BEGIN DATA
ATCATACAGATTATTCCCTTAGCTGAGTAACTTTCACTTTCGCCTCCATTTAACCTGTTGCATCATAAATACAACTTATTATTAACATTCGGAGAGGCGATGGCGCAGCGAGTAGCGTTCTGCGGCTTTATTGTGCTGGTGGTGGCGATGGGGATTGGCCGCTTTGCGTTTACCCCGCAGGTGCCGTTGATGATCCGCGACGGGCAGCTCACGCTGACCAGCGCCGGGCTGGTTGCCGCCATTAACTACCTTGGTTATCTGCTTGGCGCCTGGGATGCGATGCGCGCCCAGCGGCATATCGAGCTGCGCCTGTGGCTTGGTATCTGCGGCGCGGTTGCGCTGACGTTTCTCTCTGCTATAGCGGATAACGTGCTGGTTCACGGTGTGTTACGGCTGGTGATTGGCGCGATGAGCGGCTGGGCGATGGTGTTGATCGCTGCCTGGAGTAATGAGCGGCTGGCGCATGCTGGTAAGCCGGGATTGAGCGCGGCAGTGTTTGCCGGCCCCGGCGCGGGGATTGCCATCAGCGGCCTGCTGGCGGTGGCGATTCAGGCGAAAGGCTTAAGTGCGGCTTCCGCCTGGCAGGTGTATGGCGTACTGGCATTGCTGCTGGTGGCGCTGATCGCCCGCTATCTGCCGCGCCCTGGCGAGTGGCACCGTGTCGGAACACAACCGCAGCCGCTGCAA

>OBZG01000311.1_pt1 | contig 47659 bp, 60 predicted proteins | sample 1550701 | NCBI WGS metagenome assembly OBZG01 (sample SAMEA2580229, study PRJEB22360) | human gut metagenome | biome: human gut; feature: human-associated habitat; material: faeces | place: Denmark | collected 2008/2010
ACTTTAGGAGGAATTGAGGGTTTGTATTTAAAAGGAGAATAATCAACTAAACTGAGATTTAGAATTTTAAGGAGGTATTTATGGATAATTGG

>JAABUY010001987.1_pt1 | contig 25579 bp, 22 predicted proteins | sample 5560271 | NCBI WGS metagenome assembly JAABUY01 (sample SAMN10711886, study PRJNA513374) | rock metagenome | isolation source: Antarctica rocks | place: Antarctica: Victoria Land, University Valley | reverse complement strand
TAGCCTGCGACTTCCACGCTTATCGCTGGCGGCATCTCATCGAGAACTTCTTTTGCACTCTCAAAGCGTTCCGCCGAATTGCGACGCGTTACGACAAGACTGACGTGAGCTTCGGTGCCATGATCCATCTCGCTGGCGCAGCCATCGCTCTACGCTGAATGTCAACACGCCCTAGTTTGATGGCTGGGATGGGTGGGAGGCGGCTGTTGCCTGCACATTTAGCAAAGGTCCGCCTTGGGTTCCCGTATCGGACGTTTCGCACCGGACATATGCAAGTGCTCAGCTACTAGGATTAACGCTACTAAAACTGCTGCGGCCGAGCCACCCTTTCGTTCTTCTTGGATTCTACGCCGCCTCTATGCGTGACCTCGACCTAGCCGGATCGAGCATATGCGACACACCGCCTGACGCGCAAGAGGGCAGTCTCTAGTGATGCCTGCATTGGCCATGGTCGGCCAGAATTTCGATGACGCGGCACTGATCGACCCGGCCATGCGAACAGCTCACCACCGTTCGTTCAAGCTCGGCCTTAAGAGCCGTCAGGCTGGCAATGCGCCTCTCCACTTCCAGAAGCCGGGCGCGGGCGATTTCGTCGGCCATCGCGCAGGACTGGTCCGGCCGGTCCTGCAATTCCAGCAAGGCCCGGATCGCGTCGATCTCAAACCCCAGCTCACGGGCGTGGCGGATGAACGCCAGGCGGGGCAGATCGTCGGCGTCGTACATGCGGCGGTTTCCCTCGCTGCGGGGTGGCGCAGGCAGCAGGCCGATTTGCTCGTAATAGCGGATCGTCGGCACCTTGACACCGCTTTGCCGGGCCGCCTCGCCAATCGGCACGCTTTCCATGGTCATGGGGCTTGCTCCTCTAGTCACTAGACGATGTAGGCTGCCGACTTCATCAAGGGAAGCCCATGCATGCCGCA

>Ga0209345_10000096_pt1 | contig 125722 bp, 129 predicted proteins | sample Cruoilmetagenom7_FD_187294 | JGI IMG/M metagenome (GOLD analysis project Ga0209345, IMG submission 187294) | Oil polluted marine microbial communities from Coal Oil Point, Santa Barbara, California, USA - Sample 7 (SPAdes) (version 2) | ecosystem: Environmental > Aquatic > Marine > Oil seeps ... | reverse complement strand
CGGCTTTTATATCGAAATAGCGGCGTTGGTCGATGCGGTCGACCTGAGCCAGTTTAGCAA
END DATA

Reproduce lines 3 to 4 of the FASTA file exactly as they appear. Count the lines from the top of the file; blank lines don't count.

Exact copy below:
ACTTTAGGAGGAATTGAGGGTTTGTATTTAAAAGGAGAATAATCAACTAAACTGAGATTTAGAATTTTAAGGAGGTATTTATGGATAATTGG

>JAABUY010001987.1_pt1 | contig 25579 bp, 22 predicted proteins | sample 5560271 | NCBI WGS metagenome assembly JAABUY01 (sample SAMN10711886, study PRJNA513374) | rock metagenome | isolation source: Antarctica rocks | place: Antarctica: Victoria Land, University Valley | reverse complement strand